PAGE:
Control Plant Life with Devices in Open-Source Greenhouse

Control Plant Life with Devices in Open-Source Greenhouse

MEG is the world’s first social and automated greenhouse, which lets users control all the key parameters for growing plants

Emma Hutchings
  • 14 november 2014

MEG (Micro Experimental Growing) is the world’s first social, open-source and automated greenhouse that lets users monitor and control plant growth parameters through an online platform. They can manage all the aspects necessary for their plants’ life, controlling the internal climate and lighting cycles, straight from their smartphone or tablet.

There is also a social element, as information about cultivation can be acquired or shared with others through a constantly growing knowledge database, which can be accessed by any MEG user. The technology helps people act more efficiently, while still experimenting with their growing performance.


They can precisely control all the key parameters for growing plants, such as light cycles, ventilation, temperature, irrigation, and soil PH. One of MEG’s core values is said to be the custom-designed spectrum-tunable LED lighting engine.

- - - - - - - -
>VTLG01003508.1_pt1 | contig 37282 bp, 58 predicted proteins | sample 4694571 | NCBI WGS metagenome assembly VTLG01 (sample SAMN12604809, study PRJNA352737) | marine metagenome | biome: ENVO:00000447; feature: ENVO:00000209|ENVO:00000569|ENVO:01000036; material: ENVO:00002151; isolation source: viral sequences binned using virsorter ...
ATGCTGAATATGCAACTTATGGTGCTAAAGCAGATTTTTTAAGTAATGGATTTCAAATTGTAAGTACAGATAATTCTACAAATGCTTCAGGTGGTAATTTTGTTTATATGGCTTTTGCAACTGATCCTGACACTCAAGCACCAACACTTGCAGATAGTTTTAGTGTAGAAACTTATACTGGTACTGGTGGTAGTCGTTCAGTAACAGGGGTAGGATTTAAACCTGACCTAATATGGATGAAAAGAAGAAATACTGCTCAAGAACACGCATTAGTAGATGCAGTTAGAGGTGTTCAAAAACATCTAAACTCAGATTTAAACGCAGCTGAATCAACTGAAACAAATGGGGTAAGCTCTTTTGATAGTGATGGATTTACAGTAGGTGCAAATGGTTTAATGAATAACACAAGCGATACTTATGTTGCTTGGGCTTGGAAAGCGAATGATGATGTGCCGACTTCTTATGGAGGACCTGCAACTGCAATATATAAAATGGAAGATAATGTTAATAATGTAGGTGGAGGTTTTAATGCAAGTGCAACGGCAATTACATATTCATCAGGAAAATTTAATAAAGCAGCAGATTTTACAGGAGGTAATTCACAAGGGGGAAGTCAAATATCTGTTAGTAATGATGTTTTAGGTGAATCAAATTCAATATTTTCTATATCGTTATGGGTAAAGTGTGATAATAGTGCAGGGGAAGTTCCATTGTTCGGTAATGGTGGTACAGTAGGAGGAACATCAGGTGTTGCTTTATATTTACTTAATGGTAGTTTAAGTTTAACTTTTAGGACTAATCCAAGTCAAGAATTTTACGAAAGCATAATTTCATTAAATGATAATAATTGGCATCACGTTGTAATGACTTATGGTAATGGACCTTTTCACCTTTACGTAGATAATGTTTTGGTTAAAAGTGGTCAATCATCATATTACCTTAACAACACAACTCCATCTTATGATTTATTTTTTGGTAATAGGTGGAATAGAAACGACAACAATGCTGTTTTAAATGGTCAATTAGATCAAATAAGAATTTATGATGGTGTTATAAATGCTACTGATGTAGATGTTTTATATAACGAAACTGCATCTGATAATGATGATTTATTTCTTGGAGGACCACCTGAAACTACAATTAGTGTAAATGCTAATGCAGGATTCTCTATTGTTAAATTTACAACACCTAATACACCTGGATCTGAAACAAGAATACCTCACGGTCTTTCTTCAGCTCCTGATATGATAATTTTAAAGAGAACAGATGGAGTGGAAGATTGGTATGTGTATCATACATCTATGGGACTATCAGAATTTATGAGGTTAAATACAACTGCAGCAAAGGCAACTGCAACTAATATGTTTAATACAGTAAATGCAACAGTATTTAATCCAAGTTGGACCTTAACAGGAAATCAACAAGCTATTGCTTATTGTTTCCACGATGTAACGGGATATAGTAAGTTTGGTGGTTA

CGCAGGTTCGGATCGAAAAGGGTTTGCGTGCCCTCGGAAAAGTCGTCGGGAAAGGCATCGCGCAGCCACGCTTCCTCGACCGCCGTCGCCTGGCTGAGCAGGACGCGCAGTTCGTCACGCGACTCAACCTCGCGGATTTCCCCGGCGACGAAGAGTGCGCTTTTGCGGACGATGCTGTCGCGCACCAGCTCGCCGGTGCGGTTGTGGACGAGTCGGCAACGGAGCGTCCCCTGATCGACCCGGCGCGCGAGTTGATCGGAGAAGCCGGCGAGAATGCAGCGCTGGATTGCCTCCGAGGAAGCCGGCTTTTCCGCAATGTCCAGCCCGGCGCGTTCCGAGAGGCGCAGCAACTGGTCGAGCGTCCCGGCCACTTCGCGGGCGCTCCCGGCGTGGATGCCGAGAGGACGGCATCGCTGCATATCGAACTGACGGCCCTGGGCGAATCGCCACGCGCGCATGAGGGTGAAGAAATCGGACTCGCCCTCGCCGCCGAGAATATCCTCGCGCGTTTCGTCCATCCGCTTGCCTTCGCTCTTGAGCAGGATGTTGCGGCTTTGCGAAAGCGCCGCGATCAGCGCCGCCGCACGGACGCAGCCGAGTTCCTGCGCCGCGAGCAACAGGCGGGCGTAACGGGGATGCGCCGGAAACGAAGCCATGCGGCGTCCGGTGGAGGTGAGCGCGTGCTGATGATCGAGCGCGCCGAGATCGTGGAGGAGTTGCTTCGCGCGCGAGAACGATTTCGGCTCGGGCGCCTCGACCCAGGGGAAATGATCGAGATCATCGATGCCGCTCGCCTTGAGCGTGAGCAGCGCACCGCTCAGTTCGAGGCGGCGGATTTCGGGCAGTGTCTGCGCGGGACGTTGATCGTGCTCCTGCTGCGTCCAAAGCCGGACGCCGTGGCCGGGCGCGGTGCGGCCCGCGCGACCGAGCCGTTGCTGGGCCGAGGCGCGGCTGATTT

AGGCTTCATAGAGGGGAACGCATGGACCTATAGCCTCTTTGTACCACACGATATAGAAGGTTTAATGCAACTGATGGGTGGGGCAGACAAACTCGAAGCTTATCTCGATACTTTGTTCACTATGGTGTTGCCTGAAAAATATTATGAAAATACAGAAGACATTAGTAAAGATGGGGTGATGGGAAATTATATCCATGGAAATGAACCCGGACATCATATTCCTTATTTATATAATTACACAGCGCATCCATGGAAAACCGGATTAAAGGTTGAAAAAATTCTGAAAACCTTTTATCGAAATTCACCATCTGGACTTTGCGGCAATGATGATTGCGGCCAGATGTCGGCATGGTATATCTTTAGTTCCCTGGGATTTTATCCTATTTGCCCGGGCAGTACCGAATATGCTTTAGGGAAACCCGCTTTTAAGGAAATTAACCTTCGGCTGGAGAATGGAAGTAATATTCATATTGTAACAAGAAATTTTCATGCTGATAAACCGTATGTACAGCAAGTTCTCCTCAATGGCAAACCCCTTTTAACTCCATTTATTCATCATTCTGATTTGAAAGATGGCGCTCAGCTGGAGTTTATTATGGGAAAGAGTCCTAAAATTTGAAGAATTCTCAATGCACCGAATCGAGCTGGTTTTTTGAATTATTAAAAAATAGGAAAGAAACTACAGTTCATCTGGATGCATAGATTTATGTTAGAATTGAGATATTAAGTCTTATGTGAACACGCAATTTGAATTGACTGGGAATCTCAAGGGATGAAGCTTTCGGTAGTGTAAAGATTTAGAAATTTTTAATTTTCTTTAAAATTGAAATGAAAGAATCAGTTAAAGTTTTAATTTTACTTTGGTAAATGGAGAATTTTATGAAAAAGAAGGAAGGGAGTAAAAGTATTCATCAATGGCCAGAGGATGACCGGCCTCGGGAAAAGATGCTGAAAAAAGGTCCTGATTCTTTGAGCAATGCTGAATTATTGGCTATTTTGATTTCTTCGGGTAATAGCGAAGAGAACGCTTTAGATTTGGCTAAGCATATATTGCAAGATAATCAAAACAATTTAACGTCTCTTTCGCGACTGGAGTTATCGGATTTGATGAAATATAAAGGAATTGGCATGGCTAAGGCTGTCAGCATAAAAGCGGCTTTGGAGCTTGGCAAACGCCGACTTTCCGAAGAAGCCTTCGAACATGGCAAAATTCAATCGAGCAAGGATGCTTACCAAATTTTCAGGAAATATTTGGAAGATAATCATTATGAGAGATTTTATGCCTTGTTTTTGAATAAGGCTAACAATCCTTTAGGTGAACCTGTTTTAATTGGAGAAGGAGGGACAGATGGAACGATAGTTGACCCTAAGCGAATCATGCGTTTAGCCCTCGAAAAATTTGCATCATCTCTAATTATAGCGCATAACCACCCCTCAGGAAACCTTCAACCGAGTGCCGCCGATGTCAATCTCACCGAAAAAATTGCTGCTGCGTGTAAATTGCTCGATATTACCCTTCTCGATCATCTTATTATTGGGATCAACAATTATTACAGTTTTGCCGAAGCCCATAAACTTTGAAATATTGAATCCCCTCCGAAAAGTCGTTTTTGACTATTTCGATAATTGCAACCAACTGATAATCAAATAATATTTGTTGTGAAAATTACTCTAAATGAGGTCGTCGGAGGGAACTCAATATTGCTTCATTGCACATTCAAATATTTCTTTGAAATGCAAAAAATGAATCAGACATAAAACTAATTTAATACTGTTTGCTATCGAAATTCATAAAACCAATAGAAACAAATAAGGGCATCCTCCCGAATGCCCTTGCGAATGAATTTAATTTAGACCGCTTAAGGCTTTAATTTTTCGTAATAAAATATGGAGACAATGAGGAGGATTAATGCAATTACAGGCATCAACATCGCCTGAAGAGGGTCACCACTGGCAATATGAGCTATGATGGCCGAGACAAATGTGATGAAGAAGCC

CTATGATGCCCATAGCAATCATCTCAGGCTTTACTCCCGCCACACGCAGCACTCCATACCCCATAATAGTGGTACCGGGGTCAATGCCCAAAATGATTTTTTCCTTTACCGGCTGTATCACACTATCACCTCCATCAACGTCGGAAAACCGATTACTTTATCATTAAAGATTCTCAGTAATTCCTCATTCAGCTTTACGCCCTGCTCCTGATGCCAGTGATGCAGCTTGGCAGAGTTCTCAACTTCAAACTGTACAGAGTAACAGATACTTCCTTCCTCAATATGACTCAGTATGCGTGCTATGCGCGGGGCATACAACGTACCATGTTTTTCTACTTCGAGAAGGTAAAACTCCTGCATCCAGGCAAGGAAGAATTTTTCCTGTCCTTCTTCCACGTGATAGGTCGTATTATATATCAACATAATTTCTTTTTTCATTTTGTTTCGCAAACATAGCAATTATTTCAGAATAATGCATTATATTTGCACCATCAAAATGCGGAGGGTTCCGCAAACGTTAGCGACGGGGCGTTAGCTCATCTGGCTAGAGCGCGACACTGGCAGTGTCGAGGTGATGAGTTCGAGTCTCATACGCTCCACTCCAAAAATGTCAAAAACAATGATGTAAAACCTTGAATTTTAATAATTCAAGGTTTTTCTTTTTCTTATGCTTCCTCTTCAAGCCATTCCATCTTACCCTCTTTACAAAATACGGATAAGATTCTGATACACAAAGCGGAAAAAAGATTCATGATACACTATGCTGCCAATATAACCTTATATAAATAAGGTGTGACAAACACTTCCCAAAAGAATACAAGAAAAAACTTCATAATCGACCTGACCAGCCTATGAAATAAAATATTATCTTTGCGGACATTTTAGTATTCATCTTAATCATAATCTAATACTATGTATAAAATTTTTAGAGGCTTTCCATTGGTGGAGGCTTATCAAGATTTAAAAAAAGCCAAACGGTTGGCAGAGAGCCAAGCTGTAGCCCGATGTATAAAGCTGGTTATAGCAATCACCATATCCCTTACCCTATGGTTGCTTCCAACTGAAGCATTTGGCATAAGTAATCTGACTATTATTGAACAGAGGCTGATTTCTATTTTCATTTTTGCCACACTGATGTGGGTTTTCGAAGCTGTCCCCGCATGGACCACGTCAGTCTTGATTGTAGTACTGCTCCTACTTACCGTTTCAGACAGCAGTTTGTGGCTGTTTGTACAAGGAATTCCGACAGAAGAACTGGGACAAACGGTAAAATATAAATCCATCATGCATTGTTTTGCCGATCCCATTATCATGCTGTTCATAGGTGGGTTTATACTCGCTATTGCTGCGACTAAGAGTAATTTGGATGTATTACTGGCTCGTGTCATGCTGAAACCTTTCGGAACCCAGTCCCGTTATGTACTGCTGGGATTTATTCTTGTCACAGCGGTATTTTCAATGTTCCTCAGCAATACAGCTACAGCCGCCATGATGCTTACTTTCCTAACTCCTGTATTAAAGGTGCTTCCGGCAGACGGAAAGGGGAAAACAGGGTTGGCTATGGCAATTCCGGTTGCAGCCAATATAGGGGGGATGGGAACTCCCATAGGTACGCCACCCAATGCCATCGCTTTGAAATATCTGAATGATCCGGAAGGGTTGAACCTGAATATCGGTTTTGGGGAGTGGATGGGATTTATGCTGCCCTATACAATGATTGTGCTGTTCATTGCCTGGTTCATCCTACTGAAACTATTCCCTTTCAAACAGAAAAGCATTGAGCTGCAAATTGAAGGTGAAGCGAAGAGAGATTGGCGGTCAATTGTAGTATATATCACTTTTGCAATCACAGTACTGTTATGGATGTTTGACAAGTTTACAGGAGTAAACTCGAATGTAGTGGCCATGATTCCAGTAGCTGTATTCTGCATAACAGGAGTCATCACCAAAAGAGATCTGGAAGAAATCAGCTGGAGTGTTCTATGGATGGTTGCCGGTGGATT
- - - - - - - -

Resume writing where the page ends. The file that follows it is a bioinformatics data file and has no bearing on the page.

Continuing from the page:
MEG was conceived by Milan-based designer duo Carlo D’Alesio and Piero Santoro. As the architecture and platform is open-source, a growing worldwide community can contribute to continuously improve MEG’s hardware and software, providing the driving-force behind its refinement and knowledge acquisition.


MEG recently won Wired’s ‘Hack the Expo’ contest, and the next stage for the project’s creators is to install five custom MEGs in five metro stations during the 2015 Universal Exposition in Milan. The aim is to demonstrate the potential of open-source systems and the effect free exchange of information may have on the artificial cultivation techniques.

To raise the funds necessary for the development, D’Alesio and Santoro have launched a crowdfunding campaign on the Eppela platform. Contributions will go towards the design and manufacture of the first prototype to be installed during the Expo. The duo’s target is to have a physical, 1:1-scale, working prototype by the end of February 2015.





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